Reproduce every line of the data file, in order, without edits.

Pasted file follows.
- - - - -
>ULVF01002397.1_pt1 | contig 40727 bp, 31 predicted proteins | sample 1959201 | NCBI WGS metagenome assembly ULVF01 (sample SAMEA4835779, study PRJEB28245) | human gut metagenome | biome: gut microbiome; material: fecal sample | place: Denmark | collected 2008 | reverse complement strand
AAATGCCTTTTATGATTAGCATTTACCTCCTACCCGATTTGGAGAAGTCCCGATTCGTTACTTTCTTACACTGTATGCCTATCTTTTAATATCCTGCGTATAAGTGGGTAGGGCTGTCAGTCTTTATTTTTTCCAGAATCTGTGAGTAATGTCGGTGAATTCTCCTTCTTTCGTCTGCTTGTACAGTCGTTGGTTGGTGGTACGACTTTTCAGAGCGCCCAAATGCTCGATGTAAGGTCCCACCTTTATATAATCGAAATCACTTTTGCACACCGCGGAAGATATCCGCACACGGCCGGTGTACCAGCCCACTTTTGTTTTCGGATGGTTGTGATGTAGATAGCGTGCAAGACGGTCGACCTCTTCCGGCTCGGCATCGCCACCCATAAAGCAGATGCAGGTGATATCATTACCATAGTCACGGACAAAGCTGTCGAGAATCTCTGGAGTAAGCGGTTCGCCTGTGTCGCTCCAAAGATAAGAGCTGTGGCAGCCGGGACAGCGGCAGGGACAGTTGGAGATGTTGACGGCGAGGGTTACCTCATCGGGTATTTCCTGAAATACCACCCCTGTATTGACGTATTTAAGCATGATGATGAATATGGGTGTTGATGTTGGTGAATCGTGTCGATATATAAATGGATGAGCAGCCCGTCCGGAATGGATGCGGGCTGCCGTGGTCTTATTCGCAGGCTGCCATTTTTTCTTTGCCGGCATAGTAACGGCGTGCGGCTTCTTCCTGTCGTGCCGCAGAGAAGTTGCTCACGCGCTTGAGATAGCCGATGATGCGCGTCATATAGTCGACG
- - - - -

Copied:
>ULVF01002397.1_pt1 | contig 40727 bp, 31 predicted proteins | sample 1959201 | NCBI WGS metagenome assembly ULVF01 (sample SAMEA4835779, study PRJEB28245) | human gut metagenome | biome: gut microbiome; material: fecal sample | place: Denmark | collected 2008 | reverse complement strand
AAATGCCTTTTATGATTAGCATTTACCTCCTACCCGATTTGGAGAAGTCCCGATTCGTTACTTTCTTACACTGTATGCCTATCTTTTAATATCCTGCGTATAAGTGGGTAGGGCTGTCAGTCTTTATTTTTTCCAGAATCTGTGAGTAATGTCGGTGAATTCTCCTTCTTTCGTCTGCTTGTACAGTCGTTGGTTGGTGGTACGACTTTTCAGAGCGCCCAAATGCTCGATGTAAGGTCCCACCTTTATATAATCGAAATCACTTTTGCACACCGCGGAAGATATCCGCACACGGCCGGTGTACCAGCCCACTTTTGTTTTCGGATGGTTGTGATGTAGATAGCGTGCAAGACGGTCGACCTCTTCCGGCTCGGCATCGCCACCCATAAAGCAGATGCAGGTGATATCATTACCATAGTCACGGACAAAGCTGTCGAGAATCTCTGGAGTAAGCGGTTCGCCTGTGTCGCTCCAAAGATAAGAGCTGTGGCAGCCGGGACAGCGGCAGGGACAGTTGGAGATGTTGACGGCGAGGGTTACCTCATCGGGTATTTCCTGAAATACCACCCCTGTATTGACGTATTTAAGCATGATGATGAATATGGGTGTTGATGTTGGTGAATCGTGTCGATATATAAATGGATGAGCAGCCCGTCCGGAATGGATGCGGGCTGCCGTGGTCTTATTCGCAGGCTGCCATTTTTTCTTTGCCGGCATAGTAACGGCGTGCGGCTTCTTCCTGTCGTGCCGCAGAGAAGTTGCTCACGCGCTTGAGATAGCCGATGATGCGCGTCATATAGTCGACG